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IFRS Review Weighs Multiple Alternatives

SEC Chief Accountant James Schnurr is working on a set of recommendations for the regulatory agency to let more U.S. public companies use IFRS, while not fully adopting the international standards for the U.S. reporting system. The plan’s details are weeks, if not months away, from being made public, but at this stage they don’t appear to include a provision that would let all U.S. companies have the option to replace U.S. GAAP reporting with IFRS.

The SEC’s chief accountant is working on a set of recommendations for the regulatory agency to let more U.S. public companies use IFRS, while not fully adopting the international standards for the U.S. reporting system.

The plan’s details are weeks, if not months away, from being made public, but at this stage they don’t appear to include a provision that would let all U.S. companies have the option to replace U.S. GAAP reporting with IFRS. Judging from the statements SEC Chief Accountant James Schnurr made during a U.S. Chamber of Commerce event in Washington on December 3, 2014, the options under consideration have expanded beyond the handful of approaches previously discussed.

“I have spent a fair amount of time over the last eight weeks with my staff looking at this,” Schnurr said. “I am in the process of having dialogues with Chair [Mary Jo] White and some of the other commissioners. I am hoping that in the not too distant future to go public with another possible alternative we would like to get feedback on. All I can say is stay tuned.”

Schnurr listed the various alternatives that the U.S. could consider for using IFRS, from a wholesale replacement of U.S. GAAP, which is sometimes referred as the big bang approach, to a piecemeal transition done one standard at a time. The alternatives also include giving U.S. companies the option to file in IFRS. The new option Schnurr alluded to without detailing is also being assessed.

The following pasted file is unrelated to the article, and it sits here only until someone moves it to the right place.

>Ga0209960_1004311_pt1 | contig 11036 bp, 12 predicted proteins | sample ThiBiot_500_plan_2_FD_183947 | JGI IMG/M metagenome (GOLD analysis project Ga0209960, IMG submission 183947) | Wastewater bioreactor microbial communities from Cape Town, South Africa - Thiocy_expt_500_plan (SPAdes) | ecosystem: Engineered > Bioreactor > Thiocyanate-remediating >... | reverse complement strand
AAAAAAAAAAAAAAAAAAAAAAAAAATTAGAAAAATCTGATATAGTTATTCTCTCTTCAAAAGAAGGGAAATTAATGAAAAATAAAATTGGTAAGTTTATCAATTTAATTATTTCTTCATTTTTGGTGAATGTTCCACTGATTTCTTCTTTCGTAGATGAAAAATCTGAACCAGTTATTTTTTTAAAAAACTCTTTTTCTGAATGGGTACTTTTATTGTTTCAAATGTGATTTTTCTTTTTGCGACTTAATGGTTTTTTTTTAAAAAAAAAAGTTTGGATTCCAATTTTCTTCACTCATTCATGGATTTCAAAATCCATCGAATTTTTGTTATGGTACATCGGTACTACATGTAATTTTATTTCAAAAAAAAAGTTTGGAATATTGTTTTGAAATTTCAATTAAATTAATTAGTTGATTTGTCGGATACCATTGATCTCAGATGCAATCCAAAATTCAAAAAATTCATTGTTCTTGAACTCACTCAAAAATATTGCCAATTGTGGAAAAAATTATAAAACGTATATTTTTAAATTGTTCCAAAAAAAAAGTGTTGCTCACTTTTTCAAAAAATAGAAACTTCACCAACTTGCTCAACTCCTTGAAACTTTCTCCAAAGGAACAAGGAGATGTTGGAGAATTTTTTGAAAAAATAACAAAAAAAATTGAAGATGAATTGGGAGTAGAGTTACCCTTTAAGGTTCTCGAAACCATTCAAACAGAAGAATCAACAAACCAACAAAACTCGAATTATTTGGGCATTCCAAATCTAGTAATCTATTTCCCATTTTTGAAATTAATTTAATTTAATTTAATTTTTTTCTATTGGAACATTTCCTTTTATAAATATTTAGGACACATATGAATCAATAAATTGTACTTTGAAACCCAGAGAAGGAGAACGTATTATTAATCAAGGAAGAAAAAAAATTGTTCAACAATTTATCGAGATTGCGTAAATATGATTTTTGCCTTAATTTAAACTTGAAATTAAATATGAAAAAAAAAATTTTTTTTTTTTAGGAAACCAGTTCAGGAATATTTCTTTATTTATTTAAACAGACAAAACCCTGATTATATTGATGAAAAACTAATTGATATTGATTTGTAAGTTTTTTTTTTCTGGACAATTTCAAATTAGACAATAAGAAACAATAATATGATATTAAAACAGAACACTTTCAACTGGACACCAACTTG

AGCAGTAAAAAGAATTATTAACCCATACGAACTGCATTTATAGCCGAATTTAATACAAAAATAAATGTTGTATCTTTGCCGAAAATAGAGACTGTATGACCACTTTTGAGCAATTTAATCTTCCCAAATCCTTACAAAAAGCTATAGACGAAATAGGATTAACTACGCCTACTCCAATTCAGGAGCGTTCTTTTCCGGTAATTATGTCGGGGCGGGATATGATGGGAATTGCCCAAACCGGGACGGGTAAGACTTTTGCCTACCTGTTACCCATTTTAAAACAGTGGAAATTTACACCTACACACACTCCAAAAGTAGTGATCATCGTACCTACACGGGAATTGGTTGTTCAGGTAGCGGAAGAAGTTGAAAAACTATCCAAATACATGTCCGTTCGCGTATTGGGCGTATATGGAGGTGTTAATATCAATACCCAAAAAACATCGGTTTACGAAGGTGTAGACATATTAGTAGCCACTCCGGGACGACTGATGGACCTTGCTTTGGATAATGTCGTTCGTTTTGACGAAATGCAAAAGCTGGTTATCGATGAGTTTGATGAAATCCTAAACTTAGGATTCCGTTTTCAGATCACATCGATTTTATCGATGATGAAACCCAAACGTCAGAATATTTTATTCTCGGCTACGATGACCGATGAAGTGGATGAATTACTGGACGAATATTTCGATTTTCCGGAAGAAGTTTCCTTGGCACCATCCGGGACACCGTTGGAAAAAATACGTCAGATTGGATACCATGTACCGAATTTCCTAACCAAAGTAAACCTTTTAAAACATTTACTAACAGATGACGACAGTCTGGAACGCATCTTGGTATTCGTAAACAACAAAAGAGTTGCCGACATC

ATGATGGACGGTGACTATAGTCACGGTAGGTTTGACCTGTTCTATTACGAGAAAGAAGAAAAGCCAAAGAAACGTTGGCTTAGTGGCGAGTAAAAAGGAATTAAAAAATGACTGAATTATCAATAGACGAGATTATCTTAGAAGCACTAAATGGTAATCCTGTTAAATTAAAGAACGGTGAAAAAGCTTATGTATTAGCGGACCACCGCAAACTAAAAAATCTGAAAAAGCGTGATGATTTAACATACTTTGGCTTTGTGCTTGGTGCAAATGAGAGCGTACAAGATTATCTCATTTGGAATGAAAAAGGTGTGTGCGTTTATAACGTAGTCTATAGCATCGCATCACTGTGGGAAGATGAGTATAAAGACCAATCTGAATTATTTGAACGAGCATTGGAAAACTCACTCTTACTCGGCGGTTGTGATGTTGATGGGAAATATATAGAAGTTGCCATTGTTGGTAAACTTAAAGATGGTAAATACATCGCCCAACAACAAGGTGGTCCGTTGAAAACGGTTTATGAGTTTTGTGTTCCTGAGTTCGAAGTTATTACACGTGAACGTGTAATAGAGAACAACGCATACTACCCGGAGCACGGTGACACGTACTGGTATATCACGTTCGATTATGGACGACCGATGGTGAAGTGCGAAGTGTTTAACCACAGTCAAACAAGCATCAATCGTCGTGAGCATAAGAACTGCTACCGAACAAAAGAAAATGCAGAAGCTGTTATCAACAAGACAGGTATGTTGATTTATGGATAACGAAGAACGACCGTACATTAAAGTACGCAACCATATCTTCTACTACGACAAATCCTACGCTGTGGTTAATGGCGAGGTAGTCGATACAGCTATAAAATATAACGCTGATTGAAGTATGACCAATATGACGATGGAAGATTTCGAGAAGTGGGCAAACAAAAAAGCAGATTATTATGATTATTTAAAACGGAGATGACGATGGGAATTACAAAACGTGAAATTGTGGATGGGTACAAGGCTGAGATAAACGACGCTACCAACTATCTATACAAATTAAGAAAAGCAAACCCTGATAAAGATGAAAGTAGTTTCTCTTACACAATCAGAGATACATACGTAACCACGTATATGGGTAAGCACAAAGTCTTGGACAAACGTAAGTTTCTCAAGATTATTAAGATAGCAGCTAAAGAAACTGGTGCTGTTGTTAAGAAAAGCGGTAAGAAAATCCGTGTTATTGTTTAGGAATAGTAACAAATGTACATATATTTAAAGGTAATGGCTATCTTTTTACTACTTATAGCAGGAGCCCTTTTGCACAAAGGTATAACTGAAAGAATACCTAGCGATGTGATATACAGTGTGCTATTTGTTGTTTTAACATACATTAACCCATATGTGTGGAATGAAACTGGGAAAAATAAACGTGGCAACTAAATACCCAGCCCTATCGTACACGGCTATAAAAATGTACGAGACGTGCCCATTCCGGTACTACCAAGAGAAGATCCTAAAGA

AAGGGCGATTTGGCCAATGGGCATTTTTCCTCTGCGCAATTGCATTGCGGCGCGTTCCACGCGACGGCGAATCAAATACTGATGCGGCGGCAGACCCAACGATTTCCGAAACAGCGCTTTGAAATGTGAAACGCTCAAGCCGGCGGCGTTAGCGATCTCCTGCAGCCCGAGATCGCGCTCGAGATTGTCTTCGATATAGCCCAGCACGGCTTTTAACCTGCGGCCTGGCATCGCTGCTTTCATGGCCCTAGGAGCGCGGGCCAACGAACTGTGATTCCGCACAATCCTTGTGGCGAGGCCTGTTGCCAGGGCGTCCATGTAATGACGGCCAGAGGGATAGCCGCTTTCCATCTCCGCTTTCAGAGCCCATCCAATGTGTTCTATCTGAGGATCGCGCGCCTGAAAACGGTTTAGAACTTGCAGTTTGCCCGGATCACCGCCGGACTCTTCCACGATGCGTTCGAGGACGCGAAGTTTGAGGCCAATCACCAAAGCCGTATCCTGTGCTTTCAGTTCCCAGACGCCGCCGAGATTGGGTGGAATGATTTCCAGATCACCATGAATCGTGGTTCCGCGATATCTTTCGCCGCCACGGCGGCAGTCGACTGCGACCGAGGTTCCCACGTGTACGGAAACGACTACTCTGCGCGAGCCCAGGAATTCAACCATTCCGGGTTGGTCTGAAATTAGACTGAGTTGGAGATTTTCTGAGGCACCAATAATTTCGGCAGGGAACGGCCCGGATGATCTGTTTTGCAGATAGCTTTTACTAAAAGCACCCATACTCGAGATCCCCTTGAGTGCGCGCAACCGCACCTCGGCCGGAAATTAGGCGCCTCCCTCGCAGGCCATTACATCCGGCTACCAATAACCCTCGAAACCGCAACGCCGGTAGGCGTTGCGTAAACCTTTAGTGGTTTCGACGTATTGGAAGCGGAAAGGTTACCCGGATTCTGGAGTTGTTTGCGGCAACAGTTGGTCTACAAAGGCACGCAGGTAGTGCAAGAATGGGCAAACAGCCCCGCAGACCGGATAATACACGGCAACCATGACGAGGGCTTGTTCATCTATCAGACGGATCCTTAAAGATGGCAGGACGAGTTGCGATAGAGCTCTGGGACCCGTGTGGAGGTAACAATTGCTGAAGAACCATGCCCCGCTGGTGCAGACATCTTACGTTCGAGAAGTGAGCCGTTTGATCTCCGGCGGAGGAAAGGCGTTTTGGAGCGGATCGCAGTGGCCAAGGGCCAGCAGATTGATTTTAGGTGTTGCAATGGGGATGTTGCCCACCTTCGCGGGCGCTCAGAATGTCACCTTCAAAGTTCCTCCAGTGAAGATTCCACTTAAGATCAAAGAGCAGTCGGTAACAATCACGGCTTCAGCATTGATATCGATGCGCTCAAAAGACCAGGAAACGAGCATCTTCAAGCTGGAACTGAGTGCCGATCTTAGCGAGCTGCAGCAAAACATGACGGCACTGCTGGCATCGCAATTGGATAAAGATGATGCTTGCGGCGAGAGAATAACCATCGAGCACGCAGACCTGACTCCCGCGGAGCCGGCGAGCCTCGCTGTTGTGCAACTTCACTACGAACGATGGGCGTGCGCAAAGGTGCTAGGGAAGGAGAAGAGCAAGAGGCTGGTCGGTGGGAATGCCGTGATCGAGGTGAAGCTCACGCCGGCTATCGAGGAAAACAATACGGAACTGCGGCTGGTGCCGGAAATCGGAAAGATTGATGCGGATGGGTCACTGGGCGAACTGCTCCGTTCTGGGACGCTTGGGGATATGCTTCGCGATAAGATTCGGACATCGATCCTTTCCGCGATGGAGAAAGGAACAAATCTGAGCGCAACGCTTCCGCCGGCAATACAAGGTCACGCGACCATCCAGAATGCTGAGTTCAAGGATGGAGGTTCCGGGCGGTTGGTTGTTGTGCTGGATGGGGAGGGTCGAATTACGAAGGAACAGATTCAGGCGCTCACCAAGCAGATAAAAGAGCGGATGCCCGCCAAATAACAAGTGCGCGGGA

During a brief session with reporters after his remarks, Schnurr said he’s “not prepared to talk about” the additional alternative and added that his staff isn’t planning to do a formal study along the lines of the reports published from 2010-2012.

“I think each one of those alternatives has its own legal statutory practical considerations that have to be dealt with by the commission in order to reach a decision and move forward,” Schnurr said.

Schnurr said IFRS was on his agenda when he first came to work for the SEC, and he referred to Chair White’s speech in May that she hoped to say more on the matter in the near future.

Schnurr, a retired Deloitte & Touche LLP partner, took up his position in early October after his predecessor, Paul Beswick, stepped down.

White revived the debate on the use of IFRS shortly after taking over the SEC in April 2013. By that point, many financial professionals wondered if the issue was ready to be permanently set aside, given that the SEC had gone more than four years without giving a clear indication of its plan for IFRS aside from issuing a series of staff reports. The last publication in the series Final Staff Report:Work Plan for the Consideration of Incorporating International Financial Reporting Standards into the Financial Reporting System for U.S. Issuers, from July 2012, made no recommendations while laying out various challenges of using IFRS in the U.S.

However, with White’s interest in the issue, speculation has abounded that perhaps U.S. public companies might be given an option to use IFRS.

“In looking at where we are today versus where we were many years ago when the commission decided to allow foreign private issuers to file IFRS financial statements without reconciliation, there have been very significant changes in the landscape,” Schnurr said. “First of all, the standards today are more closely aligned in many respects between convergence projects as well as many of the key areas, including the revenue recognition standard that was issued back in spring. Things are a lot closer.”

In 2007, the SEC issued Release No. 33-8879, Acceptance From Foreign Private Issuers of Financial Statements Prepared in Accordance With International Financial Reporting Standards Without Reconciliation to U.S. GAAP, which allowed foreign companies to submit regulatory filings to the SEC in IFRS.

The revenue standard Schnurr cited was published in May by the FASB as Accounting Standards Update (ASU) No. 2014-09, Revenue from Contracts with Customers, and the IASB as IFRS 15, Revenue from Contracts with Customers.

Schnurr said there doesn’t seem to be a “significant demand” for IFRS by U.S. investors. In the handful of public appearances he’s made since joining the SEC, Schnurr has stressed that the agency’s decision will hinge on its mandate to act in the best interest of U.S. investors.

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